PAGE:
Horrific water crisis grip Delhi, water mafia makes hay
While environmental researchers and activists predict battles between nations for water, the scene is already set in India. With cans and buckets in hands, people lined up, waiting for water tankers to arrive. Those water tankers are made available not by the Govt., but are mostly from the courtesy of water mafia. Even when tankers do arrive, those who can’t battle to fill their utensils get no water.
Water mafia extracts huge amount of money for even a bucket, but people are helpless and they do pay whatever the mafia demands. Such a irony that man is forced to buy water.
India is an amazing country, it’s not short of resources, but the prevailing corruption has reduced common man to a wretched. While some parts of the world suffer from natural water shortage, India’s capital Delhi has fallen to the inefficient and corrupt political melodrama, which is complimented by wastage of water, leakage
An article appeared on Associate Press titled, “Water shortages lead to ‘tanker mafia’ in India.” Water shortage has reached such a level that mafias have come up to make hay while city’s dysfunctional water supply system supports their opportunity.
Millions of home-taps are dry. Everyday, approximately 2,000 illegal tankers roams New Delhi roads and are making roaring income, which adds to nations black-market. The inequalities are vertiginous. It’s not just one section of people who suffer from water shortage. Even the wealthiest in the society get access to only a little water supply.
The stats say, city is approximately 160 million gallons short of water supply. While a major credit goes to the Govt.’s incapability to build a functional, leak-proof water systems, the wastage of water is another reason Delhi is crying for adequate water supply. Then comes the population growth ratio. In 1999, Delhi’s population was 9 million, and today it’s above 17 million. Thanks to poor execution of family planning campaigns.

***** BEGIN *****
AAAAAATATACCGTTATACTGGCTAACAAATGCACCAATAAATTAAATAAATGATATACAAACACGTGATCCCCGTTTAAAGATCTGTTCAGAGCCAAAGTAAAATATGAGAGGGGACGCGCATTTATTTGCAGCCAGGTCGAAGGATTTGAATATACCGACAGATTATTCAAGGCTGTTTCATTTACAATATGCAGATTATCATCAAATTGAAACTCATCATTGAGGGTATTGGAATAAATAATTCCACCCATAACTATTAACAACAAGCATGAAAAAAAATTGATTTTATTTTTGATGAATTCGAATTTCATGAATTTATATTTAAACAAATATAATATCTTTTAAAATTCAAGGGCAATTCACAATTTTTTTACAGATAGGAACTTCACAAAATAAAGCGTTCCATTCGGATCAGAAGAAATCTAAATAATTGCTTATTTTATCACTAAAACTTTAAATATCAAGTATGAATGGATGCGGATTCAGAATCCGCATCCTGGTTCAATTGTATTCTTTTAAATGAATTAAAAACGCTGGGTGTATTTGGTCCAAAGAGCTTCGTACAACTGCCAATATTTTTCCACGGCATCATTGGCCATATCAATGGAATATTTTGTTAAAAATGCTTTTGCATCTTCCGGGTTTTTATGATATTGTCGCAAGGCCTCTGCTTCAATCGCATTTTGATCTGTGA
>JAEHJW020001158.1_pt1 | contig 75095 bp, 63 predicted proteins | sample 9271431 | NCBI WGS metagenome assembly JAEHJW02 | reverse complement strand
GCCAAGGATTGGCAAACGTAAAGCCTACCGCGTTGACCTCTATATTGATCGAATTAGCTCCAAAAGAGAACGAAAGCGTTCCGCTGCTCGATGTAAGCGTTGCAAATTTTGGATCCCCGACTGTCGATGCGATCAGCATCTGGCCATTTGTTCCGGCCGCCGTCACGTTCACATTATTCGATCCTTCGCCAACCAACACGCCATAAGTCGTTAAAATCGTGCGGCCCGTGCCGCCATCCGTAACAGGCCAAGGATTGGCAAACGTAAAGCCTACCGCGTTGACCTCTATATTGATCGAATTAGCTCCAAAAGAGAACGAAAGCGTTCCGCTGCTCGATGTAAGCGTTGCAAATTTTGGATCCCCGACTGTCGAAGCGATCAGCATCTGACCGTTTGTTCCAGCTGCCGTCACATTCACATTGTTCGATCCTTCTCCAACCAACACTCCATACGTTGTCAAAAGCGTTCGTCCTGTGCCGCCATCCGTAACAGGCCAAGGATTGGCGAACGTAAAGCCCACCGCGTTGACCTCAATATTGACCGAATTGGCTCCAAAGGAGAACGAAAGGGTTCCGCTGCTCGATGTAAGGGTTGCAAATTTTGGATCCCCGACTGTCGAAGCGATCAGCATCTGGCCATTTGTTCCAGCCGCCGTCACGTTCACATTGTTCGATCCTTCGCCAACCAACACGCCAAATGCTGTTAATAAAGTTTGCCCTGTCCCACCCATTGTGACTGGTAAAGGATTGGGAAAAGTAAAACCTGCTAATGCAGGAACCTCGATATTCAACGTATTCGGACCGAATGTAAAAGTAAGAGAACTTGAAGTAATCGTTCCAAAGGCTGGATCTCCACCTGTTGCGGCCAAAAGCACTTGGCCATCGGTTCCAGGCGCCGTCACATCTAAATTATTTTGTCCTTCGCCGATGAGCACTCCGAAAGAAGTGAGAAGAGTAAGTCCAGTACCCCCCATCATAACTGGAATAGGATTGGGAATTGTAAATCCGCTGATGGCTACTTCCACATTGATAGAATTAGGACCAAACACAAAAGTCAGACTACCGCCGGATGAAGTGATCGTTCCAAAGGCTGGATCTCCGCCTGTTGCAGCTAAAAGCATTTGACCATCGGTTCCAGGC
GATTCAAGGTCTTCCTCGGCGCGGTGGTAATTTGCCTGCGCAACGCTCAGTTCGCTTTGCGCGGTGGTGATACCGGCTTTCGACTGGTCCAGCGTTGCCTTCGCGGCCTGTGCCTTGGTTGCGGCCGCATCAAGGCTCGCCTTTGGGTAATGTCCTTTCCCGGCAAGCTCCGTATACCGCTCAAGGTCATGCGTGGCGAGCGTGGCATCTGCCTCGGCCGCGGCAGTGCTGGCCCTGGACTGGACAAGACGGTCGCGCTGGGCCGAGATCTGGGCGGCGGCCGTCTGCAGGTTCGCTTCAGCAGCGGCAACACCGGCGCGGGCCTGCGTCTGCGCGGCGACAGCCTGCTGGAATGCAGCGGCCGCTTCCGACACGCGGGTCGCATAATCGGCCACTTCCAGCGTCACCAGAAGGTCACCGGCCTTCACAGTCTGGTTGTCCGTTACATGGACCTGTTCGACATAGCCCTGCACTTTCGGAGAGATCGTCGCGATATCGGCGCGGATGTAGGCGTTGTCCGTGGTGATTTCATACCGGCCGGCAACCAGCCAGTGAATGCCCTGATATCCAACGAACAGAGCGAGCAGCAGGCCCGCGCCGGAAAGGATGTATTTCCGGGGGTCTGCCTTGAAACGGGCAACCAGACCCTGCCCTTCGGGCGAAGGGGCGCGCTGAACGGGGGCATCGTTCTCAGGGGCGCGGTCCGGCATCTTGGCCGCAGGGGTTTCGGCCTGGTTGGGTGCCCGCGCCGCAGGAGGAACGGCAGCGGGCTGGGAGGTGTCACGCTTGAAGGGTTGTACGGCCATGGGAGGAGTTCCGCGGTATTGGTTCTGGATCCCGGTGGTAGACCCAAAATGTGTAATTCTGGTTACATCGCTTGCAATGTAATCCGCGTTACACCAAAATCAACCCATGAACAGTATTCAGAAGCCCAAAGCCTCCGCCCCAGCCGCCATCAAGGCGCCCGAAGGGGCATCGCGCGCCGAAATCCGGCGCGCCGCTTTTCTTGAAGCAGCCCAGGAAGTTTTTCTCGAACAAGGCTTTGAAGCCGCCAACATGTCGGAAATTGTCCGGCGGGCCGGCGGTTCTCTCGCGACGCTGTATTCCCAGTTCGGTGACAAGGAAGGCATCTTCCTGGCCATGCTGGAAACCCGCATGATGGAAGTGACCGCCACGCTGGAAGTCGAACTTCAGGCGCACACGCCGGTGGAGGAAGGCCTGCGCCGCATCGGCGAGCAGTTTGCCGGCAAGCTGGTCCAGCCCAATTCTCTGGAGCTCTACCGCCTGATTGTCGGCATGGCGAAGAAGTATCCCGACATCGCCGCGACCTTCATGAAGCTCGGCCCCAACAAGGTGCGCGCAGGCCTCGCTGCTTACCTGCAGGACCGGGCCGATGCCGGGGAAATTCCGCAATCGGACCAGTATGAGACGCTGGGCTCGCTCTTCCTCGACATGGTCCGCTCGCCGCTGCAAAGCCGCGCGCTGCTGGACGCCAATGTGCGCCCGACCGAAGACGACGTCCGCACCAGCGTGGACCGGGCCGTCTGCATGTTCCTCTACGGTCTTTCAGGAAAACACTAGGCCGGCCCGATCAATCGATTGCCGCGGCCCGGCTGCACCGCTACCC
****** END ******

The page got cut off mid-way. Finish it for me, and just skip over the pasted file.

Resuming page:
In slums the issue is more grief. A family, living in a single small tin box, try to store as much as water as it can everytime a tanker arrives. According to Associate Press, “In a slum in Vasant Kunj, a young woman, Fatima, keeps her entire week’s supply in five 50-liter (13-gallon) plastic containers lined up next to her bed. They take up a third of the 3.5-meter (12-foot) metal box where she, her husband and child live.”
The Government, as usual, downplays the issue. “I wouldn’t call it a crisis,” says Vijay Kumar, the agency’s chief. “If you look at Delhi overall, certain pockets are water-scarce — not all.”
Well, he may be right, but when we count the number of population in these sections, then we find that more than 3.5 million people aren’t lucky enough to fall officially in the claimed pockets.
Nearby river-water is too polluted to use, and the underground water is mostly salty. The Govt. has again failed to provide functional water distillation facilities. The neighboring states have plenty of river water, but again, the Govt. failed to plan canal connections to the city, renovation of the existing canals, or any other mean by which extra water could be re-routed to the region.
According to the critics and the World Bank, New Delhi should have more water available per capita than Paris.
Source: Article on Associated Press By PATRICK REEVELL / SFGate